Express Sleep Plan

How Daycare Impacts Your Baby’s Sleep Schedule and Habits

When it comes to daycare, many parents have no shortage of questions, ranging from “What’s the staff to child ratio at this facility” to “How on earth am I going to beat traffic and manage a 5:30 p.m. pick-up time?!” But here’s one question you may not have thought to ask yourself: “How is daycare going to affect my child’s sleep?”

Some Babies Sleep Better at Daycare Than They Do At Home

Most daycares operate on a schedule for all children, including infants. If you haven’t adopted a schedule at home, you may find that your baby responds so well to this kind of consistent routine that he’s sleeping far better at daycare than he does at home! For instance, babies who struggle with naps at home may nap like a dream while at daycare. If this is true for you, and if you want your little one to sleep as well at home as he does at daycare, consider asking the daycare to write out their schedule and then try to duplicate it at home as much as you can.

Your baby may also sleep better at daycare because she knows it’s expected of her. Children are experts at knowing how to “read” adults. If your child has learned that her daycare caregiver won’t rock/sing/nurse her to sleep, then she’s much more likely to sleep without fuss when she’s at daycare. But at home, it’s a different story! If your child knows that you’ll spend hours rocking her to sleep, then she’ll likely require you to do it. If you suspect this is the case, consider weaning your child off her sleep associations at home (especially since you know she can sleep without them at daycare!)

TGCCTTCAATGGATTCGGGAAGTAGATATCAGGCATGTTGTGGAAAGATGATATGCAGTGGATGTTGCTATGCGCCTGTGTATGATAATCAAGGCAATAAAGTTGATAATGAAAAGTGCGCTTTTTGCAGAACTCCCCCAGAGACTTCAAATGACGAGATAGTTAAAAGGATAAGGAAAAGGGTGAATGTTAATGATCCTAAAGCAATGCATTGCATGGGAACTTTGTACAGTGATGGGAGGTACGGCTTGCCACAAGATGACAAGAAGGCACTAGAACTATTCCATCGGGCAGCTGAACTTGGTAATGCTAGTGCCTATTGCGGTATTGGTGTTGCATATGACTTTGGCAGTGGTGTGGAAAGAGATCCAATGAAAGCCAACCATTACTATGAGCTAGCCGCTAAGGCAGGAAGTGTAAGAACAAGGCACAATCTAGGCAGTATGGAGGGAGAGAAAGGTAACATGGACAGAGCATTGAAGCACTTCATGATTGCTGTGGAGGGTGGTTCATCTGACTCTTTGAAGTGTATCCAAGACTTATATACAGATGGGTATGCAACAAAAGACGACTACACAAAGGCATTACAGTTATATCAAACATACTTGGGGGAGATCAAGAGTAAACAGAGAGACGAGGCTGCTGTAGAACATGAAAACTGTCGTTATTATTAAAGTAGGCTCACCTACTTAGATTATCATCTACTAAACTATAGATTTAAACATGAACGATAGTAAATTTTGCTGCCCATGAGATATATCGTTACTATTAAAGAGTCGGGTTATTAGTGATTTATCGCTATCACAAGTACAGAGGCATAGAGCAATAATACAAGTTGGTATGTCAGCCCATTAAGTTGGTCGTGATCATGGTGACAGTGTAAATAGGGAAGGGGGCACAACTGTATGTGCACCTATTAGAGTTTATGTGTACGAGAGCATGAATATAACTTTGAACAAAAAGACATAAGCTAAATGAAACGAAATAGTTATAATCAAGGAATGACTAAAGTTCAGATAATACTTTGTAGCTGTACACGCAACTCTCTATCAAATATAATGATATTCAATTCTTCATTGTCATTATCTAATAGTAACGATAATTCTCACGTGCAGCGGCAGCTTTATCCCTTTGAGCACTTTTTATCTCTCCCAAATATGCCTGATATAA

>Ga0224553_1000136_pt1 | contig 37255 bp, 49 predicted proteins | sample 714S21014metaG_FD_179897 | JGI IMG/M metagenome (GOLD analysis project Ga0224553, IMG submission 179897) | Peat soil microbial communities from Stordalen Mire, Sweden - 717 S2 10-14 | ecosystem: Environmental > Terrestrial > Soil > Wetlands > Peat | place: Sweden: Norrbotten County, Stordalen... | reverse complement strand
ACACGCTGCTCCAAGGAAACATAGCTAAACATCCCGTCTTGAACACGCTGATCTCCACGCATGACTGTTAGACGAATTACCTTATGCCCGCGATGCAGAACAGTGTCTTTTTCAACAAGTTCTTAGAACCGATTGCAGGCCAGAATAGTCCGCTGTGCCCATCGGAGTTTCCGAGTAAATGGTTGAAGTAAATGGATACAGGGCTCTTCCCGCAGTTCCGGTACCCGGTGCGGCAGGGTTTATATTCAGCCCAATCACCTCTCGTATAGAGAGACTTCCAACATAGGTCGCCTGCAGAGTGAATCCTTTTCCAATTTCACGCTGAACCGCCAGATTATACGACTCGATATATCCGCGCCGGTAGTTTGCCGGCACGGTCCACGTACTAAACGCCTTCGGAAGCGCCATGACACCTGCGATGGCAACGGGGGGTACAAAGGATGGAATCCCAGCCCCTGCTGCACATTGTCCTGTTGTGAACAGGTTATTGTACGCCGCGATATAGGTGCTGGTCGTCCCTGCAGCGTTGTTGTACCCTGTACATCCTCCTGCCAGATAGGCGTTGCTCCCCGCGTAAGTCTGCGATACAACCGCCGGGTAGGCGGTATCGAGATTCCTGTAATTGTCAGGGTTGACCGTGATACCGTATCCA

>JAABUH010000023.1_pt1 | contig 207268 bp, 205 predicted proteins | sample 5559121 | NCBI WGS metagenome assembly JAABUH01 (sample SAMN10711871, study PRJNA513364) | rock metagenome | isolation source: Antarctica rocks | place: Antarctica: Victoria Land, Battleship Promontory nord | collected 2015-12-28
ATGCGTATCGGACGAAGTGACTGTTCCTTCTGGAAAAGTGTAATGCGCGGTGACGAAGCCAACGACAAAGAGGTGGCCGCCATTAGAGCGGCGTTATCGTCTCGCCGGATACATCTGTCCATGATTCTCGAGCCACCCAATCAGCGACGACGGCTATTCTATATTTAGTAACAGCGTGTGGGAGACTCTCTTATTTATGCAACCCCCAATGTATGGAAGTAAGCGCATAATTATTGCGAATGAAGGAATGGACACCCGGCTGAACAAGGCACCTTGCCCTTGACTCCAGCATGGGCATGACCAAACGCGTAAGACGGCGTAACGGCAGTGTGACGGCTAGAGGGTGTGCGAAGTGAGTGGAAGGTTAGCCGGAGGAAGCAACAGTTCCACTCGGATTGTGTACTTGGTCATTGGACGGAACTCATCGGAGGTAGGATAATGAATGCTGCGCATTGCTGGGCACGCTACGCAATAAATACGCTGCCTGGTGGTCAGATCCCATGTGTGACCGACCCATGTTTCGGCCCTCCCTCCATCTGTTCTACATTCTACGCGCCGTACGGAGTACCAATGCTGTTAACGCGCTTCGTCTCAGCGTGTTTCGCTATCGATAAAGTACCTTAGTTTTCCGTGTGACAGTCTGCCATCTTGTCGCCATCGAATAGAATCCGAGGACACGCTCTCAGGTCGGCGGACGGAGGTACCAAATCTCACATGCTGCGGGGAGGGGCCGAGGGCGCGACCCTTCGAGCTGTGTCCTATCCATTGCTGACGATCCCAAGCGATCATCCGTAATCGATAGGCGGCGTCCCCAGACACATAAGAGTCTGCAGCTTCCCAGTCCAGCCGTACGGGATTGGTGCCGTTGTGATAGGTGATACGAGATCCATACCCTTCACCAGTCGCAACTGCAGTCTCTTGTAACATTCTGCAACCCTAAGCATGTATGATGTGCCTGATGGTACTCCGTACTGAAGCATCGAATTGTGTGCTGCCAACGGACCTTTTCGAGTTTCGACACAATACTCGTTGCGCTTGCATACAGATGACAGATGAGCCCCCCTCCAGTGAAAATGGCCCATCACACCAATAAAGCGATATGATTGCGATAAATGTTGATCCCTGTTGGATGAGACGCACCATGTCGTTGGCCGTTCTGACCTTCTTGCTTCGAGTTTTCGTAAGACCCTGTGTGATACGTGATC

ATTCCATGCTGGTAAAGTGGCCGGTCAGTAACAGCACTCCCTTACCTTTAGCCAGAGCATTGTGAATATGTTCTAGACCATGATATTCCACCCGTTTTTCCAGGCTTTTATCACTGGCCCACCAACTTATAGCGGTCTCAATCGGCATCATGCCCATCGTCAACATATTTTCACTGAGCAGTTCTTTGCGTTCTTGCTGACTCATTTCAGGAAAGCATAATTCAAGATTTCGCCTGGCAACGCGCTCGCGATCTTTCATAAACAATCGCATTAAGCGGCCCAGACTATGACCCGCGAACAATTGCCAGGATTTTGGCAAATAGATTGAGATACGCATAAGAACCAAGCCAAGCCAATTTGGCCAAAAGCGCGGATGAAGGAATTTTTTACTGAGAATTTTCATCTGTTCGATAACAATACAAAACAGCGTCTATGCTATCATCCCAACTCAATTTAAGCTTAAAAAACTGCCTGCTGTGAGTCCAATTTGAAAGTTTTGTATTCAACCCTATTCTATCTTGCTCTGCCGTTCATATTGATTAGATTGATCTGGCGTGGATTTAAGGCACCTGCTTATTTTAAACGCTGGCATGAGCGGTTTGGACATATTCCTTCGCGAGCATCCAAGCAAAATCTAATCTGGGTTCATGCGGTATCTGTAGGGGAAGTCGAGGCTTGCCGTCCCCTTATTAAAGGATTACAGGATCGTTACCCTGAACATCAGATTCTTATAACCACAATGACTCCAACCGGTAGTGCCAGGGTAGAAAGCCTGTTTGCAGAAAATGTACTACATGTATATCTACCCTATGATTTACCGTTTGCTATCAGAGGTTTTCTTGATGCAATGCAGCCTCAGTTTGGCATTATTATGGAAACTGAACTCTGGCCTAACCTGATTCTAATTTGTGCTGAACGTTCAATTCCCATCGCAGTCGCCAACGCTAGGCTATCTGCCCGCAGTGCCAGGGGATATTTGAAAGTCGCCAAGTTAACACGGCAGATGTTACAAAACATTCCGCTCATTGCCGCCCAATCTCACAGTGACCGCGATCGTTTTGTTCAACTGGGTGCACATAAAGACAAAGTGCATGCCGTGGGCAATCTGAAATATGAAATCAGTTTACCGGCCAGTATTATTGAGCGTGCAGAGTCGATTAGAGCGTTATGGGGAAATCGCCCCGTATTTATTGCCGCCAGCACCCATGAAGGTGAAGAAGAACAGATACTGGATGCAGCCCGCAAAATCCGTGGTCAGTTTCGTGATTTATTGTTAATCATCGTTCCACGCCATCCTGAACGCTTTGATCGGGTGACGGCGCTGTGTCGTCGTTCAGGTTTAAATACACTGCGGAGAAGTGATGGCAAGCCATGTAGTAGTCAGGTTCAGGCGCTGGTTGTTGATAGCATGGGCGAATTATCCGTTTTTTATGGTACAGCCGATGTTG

Some Babies Sleep Worse at Daycare Than They Do At Home

Other babies fall into this category. This is especially true for babies who have highly-structured nap schedules and routines at home. It can be difficult for these little ones to adjust to a different schedule at daycare. For example, if your child is used to napping at a certain time each day, or if he’s used to napping in a certain way (with the shades drawn, with a certain CD playing, etc.), it can be very difficult for him to nap at daycare when that same environment isn’t provided. What’s more, daycare is usually a more stimulating place than home — there’s lots of noise, lots of toys, lots to see and do. This extra stimulation can make it hard for a baby to wind down enough to take a nap.

If this is the case, consider writing out your child’s daily routine and asking your daycare providers to follow it as best they can. You may also want to consider sending familiar items from home that will help reproduce your child’s napping environment. These might include sheets and bedding, a “lovey”, a lullaby CD, etc. A good daycare will be willing to work with you and will attempt to accommodate your child’s needs.

Your Baby’s Temperament Matters

If you’re struggling with daycare-related sleep challenges, it’s important to remember that your baby’s unique personality and temperament play a big part. Some babies are great at quickly adapting to new settings, new people, and new schedules. Highly adaptable babies will likely have no problem adjusting to different settings and sleep schedules, and for those babies, daycare may not present any real sleep challenges.